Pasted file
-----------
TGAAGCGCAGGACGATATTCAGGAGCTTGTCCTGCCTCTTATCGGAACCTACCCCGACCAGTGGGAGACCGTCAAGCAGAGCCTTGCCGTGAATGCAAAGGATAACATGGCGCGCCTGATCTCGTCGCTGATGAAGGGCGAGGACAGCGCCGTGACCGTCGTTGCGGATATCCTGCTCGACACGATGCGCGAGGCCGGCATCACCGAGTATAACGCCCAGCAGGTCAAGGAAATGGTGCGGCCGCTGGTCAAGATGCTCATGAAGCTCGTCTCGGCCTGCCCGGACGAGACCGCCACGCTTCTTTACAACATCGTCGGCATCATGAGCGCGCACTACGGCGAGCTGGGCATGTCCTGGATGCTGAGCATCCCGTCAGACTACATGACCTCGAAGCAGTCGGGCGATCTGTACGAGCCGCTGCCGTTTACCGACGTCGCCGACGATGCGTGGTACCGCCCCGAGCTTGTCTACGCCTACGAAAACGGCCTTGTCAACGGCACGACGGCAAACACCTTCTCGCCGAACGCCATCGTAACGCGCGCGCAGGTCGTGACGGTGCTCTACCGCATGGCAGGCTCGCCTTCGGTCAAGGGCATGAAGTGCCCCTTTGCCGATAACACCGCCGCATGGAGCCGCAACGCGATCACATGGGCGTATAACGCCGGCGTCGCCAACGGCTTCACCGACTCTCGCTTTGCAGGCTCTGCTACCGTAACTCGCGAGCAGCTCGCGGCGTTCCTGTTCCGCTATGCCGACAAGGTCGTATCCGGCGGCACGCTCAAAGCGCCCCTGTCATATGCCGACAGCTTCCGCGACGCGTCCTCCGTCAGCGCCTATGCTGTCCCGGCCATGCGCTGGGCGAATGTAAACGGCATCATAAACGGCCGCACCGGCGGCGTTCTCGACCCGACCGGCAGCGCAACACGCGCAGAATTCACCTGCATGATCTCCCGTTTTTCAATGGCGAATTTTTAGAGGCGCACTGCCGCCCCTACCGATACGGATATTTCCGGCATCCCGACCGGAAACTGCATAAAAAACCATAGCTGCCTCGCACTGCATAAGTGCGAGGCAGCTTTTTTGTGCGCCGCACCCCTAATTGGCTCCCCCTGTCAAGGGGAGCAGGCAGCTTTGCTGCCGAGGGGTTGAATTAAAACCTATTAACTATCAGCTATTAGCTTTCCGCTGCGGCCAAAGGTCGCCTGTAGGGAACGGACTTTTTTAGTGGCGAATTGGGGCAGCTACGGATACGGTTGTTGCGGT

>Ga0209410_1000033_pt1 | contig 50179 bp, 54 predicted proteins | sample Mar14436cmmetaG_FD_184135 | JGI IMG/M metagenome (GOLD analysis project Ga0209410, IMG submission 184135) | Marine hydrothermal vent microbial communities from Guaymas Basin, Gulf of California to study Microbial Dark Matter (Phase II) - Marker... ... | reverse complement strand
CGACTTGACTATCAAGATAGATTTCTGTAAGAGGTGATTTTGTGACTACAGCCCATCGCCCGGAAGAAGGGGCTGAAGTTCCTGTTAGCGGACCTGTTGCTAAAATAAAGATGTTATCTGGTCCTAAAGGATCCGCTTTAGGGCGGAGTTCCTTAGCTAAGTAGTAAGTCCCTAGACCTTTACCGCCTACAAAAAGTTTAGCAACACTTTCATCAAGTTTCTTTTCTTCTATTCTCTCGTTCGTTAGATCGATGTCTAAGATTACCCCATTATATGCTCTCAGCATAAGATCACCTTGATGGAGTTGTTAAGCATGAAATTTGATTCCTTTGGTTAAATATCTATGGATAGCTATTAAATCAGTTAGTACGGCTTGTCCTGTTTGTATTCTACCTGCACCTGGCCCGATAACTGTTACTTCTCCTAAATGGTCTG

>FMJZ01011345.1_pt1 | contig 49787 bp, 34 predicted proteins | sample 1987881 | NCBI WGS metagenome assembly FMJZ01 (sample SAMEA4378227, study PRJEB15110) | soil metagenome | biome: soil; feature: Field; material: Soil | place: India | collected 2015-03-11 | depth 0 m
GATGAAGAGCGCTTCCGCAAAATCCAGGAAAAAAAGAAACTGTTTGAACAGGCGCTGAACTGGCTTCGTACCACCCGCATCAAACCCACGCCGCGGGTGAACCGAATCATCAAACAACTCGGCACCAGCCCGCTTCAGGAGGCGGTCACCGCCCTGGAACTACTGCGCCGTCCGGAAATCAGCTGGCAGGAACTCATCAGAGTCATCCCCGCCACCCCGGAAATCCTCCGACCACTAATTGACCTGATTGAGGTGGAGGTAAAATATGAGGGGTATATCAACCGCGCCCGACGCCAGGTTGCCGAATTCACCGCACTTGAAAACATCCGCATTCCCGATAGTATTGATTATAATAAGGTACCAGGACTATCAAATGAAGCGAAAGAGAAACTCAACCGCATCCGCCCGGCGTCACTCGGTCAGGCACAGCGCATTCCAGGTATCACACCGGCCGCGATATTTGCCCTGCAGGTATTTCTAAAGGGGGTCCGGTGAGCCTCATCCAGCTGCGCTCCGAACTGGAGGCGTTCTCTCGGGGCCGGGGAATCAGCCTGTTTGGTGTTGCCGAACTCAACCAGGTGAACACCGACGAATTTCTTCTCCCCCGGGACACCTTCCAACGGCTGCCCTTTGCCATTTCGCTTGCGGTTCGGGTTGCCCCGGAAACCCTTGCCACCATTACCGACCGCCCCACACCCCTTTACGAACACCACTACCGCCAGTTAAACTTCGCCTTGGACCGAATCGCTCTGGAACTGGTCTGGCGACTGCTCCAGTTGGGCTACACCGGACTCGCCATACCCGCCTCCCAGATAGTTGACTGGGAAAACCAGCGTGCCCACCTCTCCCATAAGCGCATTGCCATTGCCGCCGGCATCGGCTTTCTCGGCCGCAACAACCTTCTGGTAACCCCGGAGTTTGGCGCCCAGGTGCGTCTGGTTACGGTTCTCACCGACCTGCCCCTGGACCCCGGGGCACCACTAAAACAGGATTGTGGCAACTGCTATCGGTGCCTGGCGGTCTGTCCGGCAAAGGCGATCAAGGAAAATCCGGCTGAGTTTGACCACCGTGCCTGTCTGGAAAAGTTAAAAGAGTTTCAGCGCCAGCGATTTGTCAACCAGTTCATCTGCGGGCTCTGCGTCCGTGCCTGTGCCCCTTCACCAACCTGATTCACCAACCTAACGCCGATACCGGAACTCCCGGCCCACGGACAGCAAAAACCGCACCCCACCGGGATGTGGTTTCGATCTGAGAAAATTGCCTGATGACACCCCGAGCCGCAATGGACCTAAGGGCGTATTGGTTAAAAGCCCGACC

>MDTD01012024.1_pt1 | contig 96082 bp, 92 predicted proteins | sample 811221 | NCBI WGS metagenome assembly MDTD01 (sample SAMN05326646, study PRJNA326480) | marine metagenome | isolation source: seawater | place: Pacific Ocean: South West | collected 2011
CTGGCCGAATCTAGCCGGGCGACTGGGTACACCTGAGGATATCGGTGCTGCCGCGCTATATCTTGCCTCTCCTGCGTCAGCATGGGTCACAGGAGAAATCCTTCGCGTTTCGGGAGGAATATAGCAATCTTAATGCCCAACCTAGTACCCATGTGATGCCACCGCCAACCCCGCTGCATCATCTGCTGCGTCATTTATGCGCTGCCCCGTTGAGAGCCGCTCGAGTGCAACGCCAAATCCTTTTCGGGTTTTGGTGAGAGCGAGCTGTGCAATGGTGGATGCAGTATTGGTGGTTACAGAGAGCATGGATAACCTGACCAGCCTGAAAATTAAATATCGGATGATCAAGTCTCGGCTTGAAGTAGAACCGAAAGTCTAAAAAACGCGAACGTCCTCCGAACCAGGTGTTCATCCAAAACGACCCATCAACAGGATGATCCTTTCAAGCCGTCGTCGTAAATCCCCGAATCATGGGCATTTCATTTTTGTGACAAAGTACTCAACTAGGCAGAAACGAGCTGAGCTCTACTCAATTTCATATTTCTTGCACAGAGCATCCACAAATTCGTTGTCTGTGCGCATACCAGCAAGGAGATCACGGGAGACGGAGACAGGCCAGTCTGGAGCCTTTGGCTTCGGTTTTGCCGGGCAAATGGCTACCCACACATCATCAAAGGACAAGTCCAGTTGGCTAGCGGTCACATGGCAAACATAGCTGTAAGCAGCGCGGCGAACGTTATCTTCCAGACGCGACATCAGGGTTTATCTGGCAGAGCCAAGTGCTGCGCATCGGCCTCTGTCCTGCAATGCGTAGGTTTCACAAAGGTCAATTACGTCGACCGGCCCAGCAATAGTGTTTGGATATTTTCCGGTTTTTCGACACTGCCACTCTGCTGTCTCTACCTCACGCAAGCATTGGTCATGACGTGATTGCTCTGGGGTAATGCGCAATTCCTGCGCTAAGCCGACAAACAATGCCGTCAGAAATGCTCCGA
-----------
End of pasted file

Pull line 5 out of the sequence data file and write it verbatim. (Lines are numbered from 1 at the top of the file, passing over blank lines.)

GATGAAGAGCGCTTCCGCAAAATCCAGGAAAAAAAGAAACTGTTTGAACAGGCGCTGAACTGGCTTCGTACCACCCGCATCAAACCCACGCCGCGGGTGAACCGAATCATCAAACAACTCGGCACCAGCCCGCTTCAGGAGGCGGTCACCGCCCTGGAACTACTGCGCCGTCCGGAAATCAGCTGGCAGGAACTCATCAGAGTCATCCCCGCCACCCCGGAAATCCTCCGACCACTAATTGACCTGATTGAGGTGGAGGTAAAATATGAGGGGTATATCAACCGCGCCCGACGCCAGGTTGCCGAATTCACCGCACTTGAAAACATCCGCATTCCCGATAGTATTGATTATAATAAGGTACCAGGACTATCAAATGAAGCGAAAGAGAAACTCAACCGCATCCGCCCGGCGTCACTCGGTCAGGCACAGCGCATTCCAGGTATCACACCGGCCGCGATATTTGCCCTGCAGGTATTTCTAAAGGGGGTCCGGTGAGCCTCATCCAGCTGCGCTCCGAACTGGAGGCGTTCTCTCGGGGCCGGGGAATCAGCCTGTTTGGTGTTGCCGAACTCAACCAGGTGAACACCGACGAATTTCTTCTCCCCCGGGACACCTTCCAACGGCTGCCCTTTGCCATTTCGCTTGCGGTTCGGGTTGCCCCGGAAACCCTTGCCACCATTACCGACCGCCCCACACCCCTTTACGAACACCACTACCGCCAGTTAAACTTCGCCTTGGACCGAATCGCTCTGGAACTGGTCTGGCGACTGCTCCAGTTGGGCTACACCGGACTCGCCATACCCGCCTCCCAGATAGTTGACTGGGAAAACCAGCGTGCCCACCTCTCCCATAAGCGCATTGCCATTGCCGCCGGCATCGGCTTTCTCGGCCGCAACAACCTTCTGGTAACCCCGGAGTTTGGCGCCCAGGTGCGTCTGGTTACGGTTCTCACCGACCTGCCCCTGGACCCCGGGGCACCACTAAAACAGGATTGTGGCAACTGCTATCGGTGCCTGGCGGTCTGTCCGGCAAAGGCGATCAAGGAAAATCCGGCTGAGTTTGACCACCGTGCCTGTCTGGAAAAGTTAAAAGAGTTTCAGCGCCAGCGATTTGTCAACCAGTTCATCTGCGGGCTCTGCGTCCGTGCCTGTGCCCCTTCACCAACCTGATTCACCAACCTAACGCCGATACCGGAACTCCCGGCCCACGGACAGCAAAAACCGCACCCCACCGGGATGTGGTTTCGATCTGAGAAAATTGCCTGATGACACCCCGAGCCGCAATGGACCTAAGGGCGTATTGGTTAAAAGCCCGACC